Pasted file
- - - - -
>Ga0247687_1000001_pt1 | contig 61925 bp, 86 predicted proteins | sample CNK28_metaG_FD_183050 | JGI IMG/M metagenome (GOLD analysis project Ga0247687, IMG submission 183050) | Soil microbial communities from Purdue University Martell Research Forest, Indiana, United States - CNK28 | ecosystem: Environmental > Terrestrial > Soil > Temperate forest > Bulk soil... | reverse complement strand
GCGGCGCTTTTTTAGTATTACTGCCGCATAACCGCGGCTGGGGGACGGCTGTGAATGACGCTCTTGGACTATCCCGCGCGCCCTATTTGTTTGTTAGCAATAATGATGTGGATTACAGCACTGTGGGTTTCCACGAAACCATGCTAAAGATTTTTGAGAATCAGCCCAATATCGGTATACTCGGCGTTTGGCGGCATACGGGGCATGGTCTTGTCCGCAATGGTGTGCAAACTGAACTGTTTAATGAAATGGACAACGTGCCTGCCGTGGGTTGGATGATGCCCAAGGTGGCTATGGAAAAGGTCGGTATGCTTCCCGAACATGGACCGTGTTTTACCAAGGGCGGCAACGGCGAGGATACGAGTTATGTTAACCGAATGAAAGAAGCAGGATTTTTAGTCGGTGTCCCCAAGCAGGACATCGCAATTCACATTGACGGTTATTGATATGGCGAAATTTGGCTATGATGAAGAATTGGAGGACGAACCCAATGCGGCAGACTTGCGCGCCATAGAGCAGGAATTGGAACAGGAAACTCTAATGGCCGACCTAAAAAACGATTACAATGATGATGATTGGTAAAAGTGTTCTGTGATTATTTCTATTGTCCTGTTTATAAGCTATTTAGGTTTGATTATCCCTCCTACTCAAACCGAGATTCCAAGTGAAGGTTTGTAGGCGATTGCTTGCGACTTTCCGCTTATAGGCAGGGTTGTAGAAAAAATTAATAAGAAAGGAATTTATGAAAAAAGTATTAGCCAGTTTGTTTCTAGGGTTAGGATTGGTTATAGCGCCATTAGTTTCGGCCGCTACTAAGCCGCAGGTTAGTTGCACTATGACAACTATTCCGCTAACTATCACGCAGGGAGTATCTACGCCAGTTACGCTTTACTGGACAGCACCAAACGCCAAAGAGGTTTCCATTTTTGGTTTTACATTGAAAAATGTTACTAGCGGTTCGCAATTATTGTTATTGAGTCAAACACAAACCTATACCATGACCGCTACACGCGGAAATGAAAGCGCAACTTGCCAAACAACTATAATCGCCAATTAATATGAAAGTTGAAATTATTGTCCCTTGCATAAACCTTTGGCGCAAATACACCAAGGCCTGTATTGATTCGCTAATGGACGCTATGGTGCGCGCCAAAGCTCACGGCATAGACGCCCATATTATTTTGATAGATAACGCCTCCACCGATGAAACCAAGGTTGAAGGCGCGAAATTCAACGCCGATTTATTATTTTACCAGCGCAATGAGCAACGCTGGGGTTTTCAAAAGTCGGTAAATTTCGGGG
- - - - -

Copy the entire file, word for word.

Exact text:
>Ga0247687_1000001_pt1 | contig 61925 bp, 86 predicted proteins | sample CNK28_metaG_FD_183050 | JGI IMG/M metagenome (GOLD analysis project Ga0247687, IMG submission 183050) | Soil microbial communities from Purdue University Martell Research Forest, Indiana, United States - CNK28 | ecosystem: Environmental > Terrestrial > Soil > Temperate forest > Bulk soil... | reverse complement strand
GCGGCGCTTTTTTAGTATTACTGCCGCATAACCGCGGCTGGGGGACGGCTGTGAATGACGCTCTTGGACTATCCCGCGCGCCCTATTTGTTTGTTAGCAATAATGATGTGGATTACAGCACTGTGGGTTTCCACGAAACCATGCTAAAGATTTTTGAGAATCAGCCCAATATCGGTATACTCGGCGTTTGGCGGCATACGGGGCATGGTCTTGTCCGCAATGGTGTGCAAACTGAACTGTTTAATGAAATGGACAACGTGCCTGCCGTGGGTTGGATGATGCCCAAGGTGGCTATGGAAAAGGTCGGTATGCTTCCCGAACATGGACCGTGTTTTACCAAGGGCGGCAACGGCGAGGATACGAGTTATGTTAACCGAATGAAAGAAGCAGGATTTTTAGTCGGTGTCCCCAAGCAGGACATCGCAATTCACATTGACGGTTATTGATATGGCGAAATTTGGCTATGATGAAGAATTGGAGGACGAACCCAATGCGGCAGACTTGCGCGCCATAGAGCAGGAATTGGAACAGGAAACTCTAATGGCCGACCTAAAAAACGATTACAATGATGATGATTGGTAAAAGTGTTCTGTGATTATTTCTATTGTCCTGTTTATAAGCTATTTAGGTTTGATTATCCCTCCTACTCAAACCGAGATTCCAAGTGAAGGTTTGTAGGCGATTGCTTGCGACTTTCCGCTTATAGGCAGGGTTGTAGAAAAAATTAATAAGAAAGGAATTTATGAAAAAAGTATTAGCCAGTTTGTTTCTAGGGTTAGGATTGGTTATAGCGCCATTAGTTTCGGCCGCTACTAAGCCGCAGGTTAGTTGCACTATGACAACTATTCCGCTAACTATCACGCAGGGAGTATCTACGCCAGTTACGCTTTACTGGACAGCACCAAACGCCAAAGAGGTTTCCATTTTTGGTTTTACATTGAAAAATGTTACTAGCGGTTCGCAATTATTGTTATTGAGTCAAACACAAACCTATACCATGACCGCTACACGCGGAAATGAAAGCGCAACTTGCCAAACAACTATAATCGCCAATTAATATGAAAGTTGAAATTATTGTCCCTTGCATAAACCTTTGGCGCAAATACACCAAGGCCTGTATTGATTCGCTAATGGACGCTATGGTGCGCGCCAAAGCTCACGGCATAGACGCCCATATTATTTTGATAGATAACGCCTCCACCGATGAAACCAAGGTTGAAGGCGCGAAATTCAACGCCGATTTATTATTTTACCAGCGCAATGAGCAACGCTGGGGTTTTCAAAAGTCGGTAAATTTCGGGG